Carol Ann Harlos

Rhododendron

THE GARDEN
We gardeners have been waiting for spring. However, during May, PATIENCE is the rule. A common problem is planting too soon. If the soil is too cold or wet seeds may rot and roots may stop growing. 

Soil temperature should be above 50 F. If soil feels cold in your hand, it’s too cold for plants! Try making a ball with a handful of soil. Does it crumble? Great. Does it form a ball? It’s too wet.

Purchase compact, healthy plants with unopened buds that are appropriate for your gardens. Read plant tags and note the final height and width. Are they appropriate for your space? Mix compost, or other organic materials into the soil before planting. Mulch lightly around the new plants.

Planting holes should be a deep as the root mass and twice as wide. Be sure to spread or “spider” the roots to encourage root growth into the soil instead of circling, self-strangling roots which can lead to disaster.

Leave bulb foliage intact until it yellows and wilts, but remove spent flowers to prevent seed formation. The foliage is required to give bulbs the food necessary to form next year’s blooms. Spring bulbs can be moved or divided as soon as the foliage dies. Do the same for bearded irises so the energy goes into the rhizomes. Divide Virginia bluebells, bloodroot, trilliums, and other spring ephemerals when the leaves turn yellow and before they disappear from sight. 

Weeding never ends. Mulching helps. Plant warm-season annuals by mid-June, before it gets too hot for them to establish good roots. These include cosmos, marigolds, begonias, torenias, petunias, ageratum, and cleome.

Check for signs of insects (chewed leaves, puncture wounds, sticky substances, trails in leaves) or disease (yellow leaves, stunted growth, signs of fungi). Be sure to look on both sides of the leaves before buying any plant. Don’t forget to check for healthy roots. Slug control can start as soon as you can get into the garden. Take a look on top and under the leaves of tomato, potato, pepper, and eggplants for hornworm eggs (only one-tenth of an inch in diameter). Yellow trails in columbine leaves are caused by leaf miners, the larva of a genus of fly. This is more of an aesthetic problem … you don’t have to do anything OR you can remove the affected leaves.

Buy yourself at least one new plant! Consider some native plant species to help pollinators and to feed young birds. Keep newly planted trees, shrubs, vegetables, perennials, and flowers well-watered (about one inch per week.)

Try deer repellants or consider deer resistant plants. Check the Cornell website for a great deer resistant plant list.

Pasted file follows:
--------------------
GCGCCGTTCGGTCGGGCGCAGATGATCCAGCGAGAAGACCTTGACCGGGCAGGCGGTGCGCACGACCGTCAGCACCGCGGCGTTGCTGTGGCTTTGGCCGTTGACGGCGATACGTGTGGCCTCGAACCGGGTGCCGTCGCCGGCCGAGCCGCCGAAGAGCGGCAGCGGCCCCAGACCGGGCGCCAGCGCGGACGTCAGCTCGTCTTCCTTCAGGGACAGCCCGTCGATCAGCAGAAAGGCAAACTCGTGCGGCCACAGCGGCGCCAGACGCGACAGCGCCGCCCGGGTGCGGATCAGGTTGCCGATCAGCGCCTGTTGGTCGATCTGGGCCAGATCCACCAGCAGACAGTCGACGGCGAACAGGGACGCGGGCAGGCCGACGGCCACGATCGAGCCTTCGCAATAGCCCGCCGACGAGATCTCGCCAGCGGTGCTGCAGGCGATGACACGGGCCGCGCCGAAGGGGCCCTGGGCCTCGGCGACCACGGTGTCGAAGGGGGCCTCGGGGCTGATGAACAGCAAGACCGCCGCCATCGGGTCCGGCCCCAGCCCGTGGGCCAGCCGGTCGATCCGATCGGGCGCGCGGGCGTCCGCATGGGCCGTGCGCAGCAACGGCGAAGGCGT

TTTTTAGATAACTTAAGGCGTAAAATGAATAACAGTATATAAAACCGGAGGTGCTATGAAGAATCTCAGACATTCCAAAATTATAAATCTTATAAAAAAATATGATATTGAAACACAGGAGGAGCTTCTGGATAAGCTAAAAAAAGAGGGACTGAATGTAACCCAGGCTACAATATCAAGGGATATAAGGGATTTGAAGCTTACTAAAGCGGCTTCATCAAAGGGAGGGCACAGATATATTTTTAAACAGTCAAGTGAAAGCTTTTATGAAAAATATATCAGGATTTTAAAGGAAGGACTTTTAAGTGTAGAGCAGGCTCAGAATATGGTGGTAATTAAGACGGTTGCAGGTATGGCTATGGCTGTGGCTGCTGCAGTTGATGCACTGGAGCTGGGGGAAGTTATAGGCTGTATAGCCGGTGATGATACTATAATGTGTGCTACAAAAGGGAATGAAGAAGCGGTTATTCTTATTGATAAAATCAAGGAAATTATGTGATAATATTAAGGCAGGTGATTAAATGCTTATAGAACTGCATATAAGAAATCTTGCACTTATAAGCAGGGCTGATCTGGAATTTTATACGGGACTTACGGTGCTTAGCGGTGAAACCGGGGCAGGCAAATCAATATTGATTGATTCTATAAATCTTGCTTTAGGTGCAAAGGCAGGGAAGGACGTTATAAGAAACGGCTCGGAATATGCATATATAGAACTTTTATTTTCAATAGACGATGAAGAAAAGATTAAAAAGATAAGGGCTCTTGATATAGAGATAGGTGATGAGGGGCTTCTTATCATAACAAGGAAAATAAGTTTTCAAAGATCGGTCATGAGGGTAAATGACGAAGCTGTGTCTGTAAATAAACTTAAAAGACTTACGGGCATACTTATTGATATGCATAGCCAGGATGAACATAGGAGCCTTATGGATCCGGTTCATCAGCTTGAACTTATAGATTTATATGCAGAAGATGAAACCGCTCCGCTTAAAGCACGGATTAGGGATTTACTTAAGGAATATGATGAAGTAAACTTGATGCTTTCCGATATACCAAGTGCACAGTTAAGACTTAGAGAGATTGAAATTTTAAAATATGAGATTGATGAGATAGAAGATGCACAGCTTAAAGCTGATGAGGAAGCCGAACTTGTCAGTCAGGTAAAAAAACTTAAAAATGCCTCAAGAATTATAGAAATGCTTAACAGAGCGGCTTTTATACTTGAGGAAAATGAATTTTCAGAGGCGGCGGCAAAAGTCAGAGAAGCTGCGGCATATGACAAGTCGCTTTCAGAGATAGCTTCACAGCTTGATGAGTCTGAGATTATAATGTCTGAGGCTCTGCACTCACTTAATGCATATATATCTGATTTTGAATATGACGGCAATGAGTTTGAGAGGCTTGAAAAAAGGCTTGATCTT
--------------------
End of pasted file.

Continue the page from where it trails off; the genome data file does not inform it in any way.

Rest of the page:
Cut back spring-flowering perennials such as pulmonaria and perennial geraniums after they bloom to encourage reblooming and/or growth of new foliage. Deadhead perennials and annuals to prevent seed formation and to encourage new growth and more flowers.

At the end of June, cut back perennials such as phlox, beebalm, sedum, aster, and goldenrod by one-third to one-half to control height or delay flowering. This is known as the Chelsea Chop.

Place supports over taller flowering plants so the plants can grow up through them without damage to foliage and flowers later in the season.

Spring-blooming shrubs like weigela, forsythias, and spirea can be pruned back after blooming. Cut about one-third of the oldest stems to the ground for renovation.

If growing azaleas and/or rhododendrons in higher pH soil be sure to add acidifying agents. However, don’t disturb the roots.

THE LAWN
Mow lawn at least three inches high. This encourages deeper, healthier root growth. Leave grass clippings on the lawn to return nutrients to the soil.

The first application of lawn fertilizer, if needed, can be put down around Memorial Day. If fertilizer was applied in the fall a spring application is not necessary. A quarter to a half inch top dressing of compost adds nutrients, feeds soil microbes, and improves the water-holding capacity of the soil. 

For optimal pre-emergent crabgrass control, do not apply until soil is close to 60 degrees. Crabgrass doesn’t germinate until the soil temperature 2 inches deep is between 60 & 64 degrees. Applying when the ground is too cold is a waste of money and chemicals.

VEGETABLES
Check the Cornell recommended vegetable list for suggested and disease resistant varieties. vegvariety.cce.cornell.edu

Plant your brassicas now: broccoli, cauliflower, Brussels sprouts and summer cabbage. Reseed bush beans every few weeks to increase production.

Plant your tomatoes, eggplant, squash, pumpkins, cucumbers, and peppers when the ground is warm to promote root growth. Usually this time comes closer to the end of May.

After direct-sowing seeds, be sure to thin the seedlings to prevent crowding and competition for light, water, and fertilizer. If plants were grown from seed be sure to harden them off before planting them in the garden.

—Carol Ann Harlos and Lyn Chimera, Master Gardeners, Erie County